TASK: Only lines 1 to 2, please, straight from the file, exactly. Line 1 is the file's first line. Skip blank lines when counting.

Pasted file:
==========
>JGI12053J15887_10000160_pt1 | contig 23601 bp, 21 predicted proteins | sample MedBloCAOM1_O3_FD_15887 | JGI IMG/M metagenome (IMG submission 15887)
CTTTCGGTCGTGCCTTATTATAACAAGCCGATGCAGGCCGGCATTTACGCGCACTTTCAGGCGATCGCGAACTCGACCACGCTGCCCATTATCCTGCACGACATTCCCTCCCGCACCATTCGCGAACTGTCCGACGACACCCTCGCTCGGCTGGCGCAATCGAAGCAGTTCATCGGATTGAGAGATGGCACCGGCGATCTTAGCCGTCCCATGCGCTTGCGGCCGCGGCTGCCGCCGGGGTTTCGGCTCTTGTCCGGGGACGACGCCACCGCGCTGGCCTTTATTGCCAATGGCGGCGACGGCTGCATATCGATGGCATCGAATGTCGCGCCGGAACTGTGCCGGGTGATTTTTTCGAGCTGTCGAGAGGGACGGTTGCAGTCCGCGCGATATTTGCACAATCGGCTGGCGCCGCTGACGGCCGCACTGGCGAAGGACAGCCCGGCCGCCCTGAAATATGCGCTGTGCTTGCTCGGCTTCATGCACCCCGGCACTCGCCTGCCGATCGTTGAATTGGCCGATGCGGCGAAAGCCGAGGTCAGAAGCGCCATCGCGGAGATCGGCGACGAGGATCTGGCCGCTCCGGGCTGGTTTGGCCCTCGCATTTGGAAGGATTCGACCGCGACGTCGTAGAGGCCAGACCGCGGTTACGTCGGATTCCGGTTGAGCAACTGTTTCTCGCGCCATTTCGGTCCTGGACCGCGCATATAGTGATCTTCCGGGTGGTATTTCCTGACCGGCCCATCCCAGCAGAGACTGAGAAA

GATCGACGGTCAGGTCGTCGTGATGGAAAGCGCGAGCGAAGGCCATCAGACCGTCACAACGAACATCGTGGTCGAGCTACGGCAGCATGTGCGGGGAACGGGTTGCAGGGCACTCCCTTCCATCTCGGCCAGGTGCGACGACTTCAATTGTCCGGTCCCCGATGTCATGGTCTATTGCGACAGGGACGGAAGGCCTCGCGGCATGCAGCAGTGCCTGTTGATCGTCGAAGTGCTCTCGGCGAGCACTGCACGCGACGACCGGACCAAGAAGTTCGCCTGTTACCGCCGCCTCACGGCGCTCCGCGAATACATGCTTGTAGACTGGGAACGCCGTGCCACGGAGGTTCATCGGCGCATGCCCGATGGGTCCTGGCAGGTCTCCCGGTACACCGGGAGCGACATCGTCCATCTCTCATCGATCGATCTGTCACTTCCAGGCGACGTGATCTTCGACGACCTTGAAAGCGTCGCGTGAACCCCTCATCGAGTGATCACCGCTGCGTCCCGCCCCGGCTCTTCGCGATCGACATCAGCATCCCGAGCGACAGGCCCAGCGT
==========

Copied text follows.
>JGI12053J15887_10000160_pt1 | contig 23601 bp, 21 predicted proteins | sample MedBloCAOM1_O3_FD_15887 | JGI IMG/M metagenome (IMG submission 15887)
CTTTCGGTCGTGCCTTATTATAACAAGCCGATGCAGGCCGGCATTTACGCGCACTTTCAGGCGATCGCGAACTCGACCACGCTGCCCATTATCCTGCACGACATTCCCTCCCGCACCATTCGCGAACTGTCCGACGACACCCTCGCTCGGCTGGCGCAATCGAAGCAGTTCATCGGATTGAGAGATGGCACCGGCGATCTTAGCCGTCCCATGCGCTTGCGGCCGCGGCTGCCGCCGGGGTTTCGGCTCTTGTCCGGGGACGACGCCACCGCGCTGGCCTTTATTGCCAATGGCGGCGACGGCTGCATATCGATGGCATCGAATGTCGCGCCGGAACTGTGCCGGGTGATTTTTTCGAGCTGTCGAGAGGGACGGTTGCAGTCCGCGCGATATTTGCACAATCGGCTGGCGCCGCTGACGGCCGCACTGGCGAAGGACAGCCCGGCCGCCCTGAAATATGCGCTGTGCTTGCTCGGCTTCATGCACCCCGGCACTCGCCTGCCGATCGTTGAATTGGCCGATGCGGCGAAAGCCGAGGTCAGAAGCGCCATCGCGGAGATCGGCGACGAGGATCTGGCCGCTCCGGGCTGGTTTGGCCCTCGCATTTGGAAGGATTCGACCGCGACGTCGTAGAGGCCAGACCGCGGTTACGTCGGATTCCGGTTGAGCAACTGTTTCTCGCGCCATTTCGGTCCTGGACCGCGCATATAGTGATCTTCCGGGTGGTATTTCCTGACCGGCCCATCCCAGCAGAGACTGAGAAA